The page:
- Use cool family art – Choose a favorite family, vacation, or kid photo and blow it up to large standard frame size at an office supply store. Then cut it evenly into thirds or fourths vertically, frame each one, and hang them side by side as separate pieces separated by just an inch or two.
- Make it a gallery – String wire from one wall to another, just high enough for you to reach, to hold a changing display of your child’s drawings. Or frame the drawings in standard acrylic frames that can be changed as new masterpieces emerge.
- Try dresser magic – Perk up a drab white dresser inexpensively by tying a length of colorful ribbon into a bow around each of the knobs.
- Create a reading nook – Make it an inviting place for shared reading with a bookcase full of books, soft lighting, and seating comfy enough for cuddling.
- Add maxi–storage – A rack of colorful, stacked bins from the local home store is better than a toy box for storing trucks, games, building blocks, and other large toys.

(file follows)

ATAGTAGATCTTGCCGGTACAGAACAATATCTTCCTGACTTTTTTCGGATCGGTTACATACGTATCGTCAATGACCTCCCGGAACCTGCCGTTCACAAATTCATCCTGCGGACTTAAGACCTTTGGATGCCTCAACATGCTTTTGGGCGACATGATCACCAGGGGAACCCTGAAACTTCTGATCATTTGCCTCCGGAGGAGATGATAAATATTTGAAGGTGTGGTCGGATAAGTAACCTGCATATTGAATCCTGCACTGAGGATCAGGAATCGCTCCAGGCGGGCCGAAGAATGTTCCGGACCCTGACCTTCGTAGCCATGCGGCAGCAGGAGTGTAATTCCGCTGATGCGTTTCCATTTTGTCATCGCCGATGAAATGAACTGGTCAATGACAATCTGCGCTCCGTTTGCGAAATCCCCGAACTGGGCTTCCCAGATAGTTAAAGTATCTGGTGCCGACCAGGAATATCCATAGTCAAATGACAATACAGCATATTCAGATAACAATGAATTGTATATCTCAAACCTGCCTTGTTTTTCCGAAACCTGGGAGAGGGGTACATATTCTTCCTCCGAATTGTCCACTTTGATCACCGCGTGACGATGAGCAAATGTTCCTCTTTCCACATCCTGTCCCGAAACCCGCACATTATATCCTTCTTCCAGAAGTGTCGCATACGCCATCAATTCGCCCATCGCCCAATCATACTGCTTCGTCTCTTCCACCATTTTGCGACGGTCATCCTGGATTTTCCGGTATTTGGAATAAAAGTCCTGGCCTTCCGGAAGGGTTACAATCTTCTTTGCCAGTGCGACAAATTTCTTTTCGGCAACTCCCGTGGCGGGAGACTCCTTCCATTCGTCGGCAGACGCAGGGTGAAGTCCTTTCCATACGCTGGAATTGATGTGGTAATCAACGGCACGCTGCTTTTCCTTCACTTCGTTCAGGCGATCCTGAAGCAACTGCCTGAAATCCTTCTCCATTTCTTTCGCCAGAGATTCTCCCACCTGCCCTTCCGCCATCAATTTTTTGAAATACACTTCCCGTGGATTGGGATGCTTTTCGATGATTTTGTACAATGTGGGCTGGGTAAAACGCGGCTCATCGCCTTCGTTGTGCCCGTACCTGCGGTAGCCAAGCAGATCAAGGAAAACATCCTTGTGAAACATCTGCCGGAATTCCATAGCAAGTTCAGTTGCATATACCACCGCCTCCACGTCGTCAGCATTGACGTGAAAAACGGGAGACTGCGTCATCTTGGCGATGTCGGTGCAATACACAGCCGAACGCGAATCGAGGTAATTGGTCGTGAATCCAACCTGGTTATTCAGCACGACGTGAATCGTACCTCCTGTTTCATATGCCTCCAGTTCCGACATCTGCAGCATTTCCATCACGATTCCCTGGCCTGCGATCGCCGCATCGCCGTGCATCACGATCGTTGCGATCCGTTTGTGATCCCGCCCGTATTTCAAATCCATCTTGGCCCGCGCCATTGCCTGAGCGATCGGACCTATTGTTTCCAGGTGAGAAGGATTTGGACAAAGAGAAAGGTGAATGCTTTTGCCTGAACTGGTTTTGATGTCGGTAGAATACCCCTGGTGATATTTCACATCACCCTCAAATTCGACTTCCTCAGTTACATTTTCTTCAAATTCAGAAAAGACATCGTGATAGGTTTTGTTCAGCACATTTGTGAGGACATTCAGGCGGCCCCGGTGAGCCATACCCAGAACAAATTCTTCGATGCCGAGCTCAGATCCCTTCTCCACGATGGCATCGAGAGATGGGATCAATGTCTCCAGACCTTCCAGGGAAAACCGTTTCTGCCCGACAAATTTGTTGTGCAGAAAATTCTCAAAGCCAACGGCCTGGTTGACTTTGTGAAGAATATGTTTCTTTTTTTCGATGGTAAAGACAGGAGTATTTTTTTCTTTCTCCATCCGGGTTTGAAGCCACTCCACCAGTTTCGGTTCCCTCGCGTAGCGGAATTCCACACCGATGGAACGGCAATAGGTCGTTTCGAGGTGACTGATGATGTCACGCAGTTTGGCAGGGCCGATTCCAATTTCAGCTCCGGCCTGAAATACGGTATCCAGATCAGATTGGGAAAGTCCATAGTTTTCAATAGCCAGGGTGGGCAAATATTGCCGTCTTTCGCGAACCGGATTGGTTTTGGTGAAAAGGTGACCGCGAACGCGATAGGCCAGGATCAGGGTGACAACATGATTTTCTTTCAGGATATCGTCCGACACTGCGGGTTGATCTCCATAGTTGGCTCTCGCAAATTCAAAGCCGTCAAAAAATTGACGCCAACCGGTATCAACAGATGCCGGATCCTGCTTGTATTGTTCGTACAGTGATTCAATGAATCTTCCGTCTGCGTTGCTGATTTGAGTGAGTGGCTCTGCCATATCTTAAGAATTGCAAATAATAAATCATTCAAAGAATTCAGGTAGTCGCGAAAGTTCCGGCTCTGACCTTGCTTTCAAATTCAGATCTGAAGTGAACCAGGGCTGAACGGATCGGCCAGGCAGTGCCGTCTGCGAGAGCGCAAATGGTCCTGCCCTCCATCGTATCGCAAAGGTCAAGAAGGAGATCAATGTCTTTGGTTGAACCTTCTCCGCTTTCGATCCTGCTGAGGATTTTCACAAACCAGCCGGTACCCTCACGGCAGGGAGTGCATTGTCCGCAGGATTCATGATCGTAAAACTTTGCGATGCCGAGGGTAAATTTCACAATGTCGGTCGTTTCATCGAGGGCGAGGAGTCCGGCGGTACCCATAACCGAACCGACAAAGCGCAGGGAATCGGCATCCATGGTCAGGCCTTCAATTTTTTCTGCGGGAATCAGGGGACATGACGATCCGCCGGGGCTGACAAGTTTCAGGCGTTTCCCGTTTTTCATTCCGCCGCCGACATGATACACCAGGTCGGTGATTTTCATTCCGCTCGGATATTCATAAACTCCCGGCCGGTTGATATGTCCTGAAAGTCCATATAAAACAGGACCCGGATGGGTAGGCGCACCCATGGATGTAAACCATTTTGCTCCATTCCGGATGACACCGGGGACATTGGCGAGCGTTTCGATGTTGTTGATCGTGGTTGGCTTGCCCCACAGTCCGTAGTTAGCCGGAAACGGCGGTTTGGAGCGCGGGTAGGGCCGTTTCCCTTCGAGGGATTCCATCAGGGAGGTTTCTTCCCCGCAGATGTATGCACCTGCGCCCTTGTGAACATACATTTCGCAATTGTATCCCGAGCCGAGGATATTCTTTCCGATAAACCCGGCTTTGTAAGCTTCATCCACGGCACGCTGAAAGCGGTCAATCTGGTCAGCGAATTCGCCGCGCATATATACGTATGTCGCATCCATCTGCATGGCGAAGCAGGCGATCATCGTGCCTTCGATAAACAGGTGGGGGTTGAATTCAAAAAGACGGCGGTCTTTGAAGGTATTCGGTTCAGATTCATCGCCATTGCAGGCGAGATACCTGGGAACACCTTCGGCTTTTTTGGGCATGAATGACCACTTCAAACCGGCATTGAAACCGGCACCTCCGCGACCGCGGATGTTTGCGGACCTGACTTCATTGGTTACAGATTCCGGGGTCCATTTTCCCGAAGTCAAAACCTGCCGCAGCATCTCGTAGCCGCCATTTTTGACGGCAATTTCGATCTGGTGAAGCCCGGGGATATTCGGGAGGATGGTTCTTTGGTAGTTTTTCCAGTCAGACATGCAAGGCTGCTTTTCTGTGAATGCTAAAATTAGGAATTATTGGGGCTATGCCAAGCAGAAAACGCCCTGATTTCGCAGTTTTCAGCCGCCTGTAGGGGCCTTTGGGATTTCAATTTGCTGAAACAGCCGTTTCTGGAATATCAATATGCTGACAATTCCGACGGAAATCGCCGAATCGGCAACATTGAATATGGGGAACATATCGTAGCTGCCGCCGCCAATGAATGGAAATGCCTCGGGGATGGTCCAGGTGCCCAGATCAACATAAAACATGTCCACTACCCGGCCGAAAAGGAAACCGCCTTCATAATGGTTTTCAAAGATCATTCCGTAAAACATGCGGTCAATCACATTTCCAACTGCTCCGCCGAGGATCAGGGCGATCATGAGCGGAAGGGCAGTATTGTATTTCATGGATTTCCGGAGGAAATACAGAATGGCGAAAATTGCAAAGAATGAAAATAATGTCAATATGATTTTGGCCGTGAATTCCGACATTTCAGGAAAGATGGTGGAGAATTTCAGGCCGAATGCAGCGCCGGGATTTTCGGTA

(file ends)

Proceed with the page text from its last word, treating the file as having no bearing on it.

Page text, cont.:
- And mini-storage – A multi-pocketed shoe organizer hung from one wall is a great place to stash mini action figures, Hot Wheels cars, hair goodies, and other small treasures.
- Stock cubbies or a shelf with art supplies – Keep it full of construction paper, markers, poster board, and other supplies your kid may need for school projects.
- Create a play space – Kids love to play dress-up. Find an old trunk and fill it with vintage clothing and hats they can use to ‘put on a show.’
First impressions are lasting impressions when selling a home, and the first thing buyers see when they drive up is your driveway.
Driveways that are old, stained and cracked are not only unpleasant to look at, but they can have a negative impact on the sale of your home. Even if the rest of the home is beautiful, it can be hard to shake off the immediate negative impression of a driveway in disrepair.
Replacing a driveway can be costly, but many times a few repairs is all you need. If your driveway is showing any signs of damage, consult a home improvement retailer or driveway repair professional. There are varying methods for repairing concrete or blacktop driveways, and their costs are going to differ.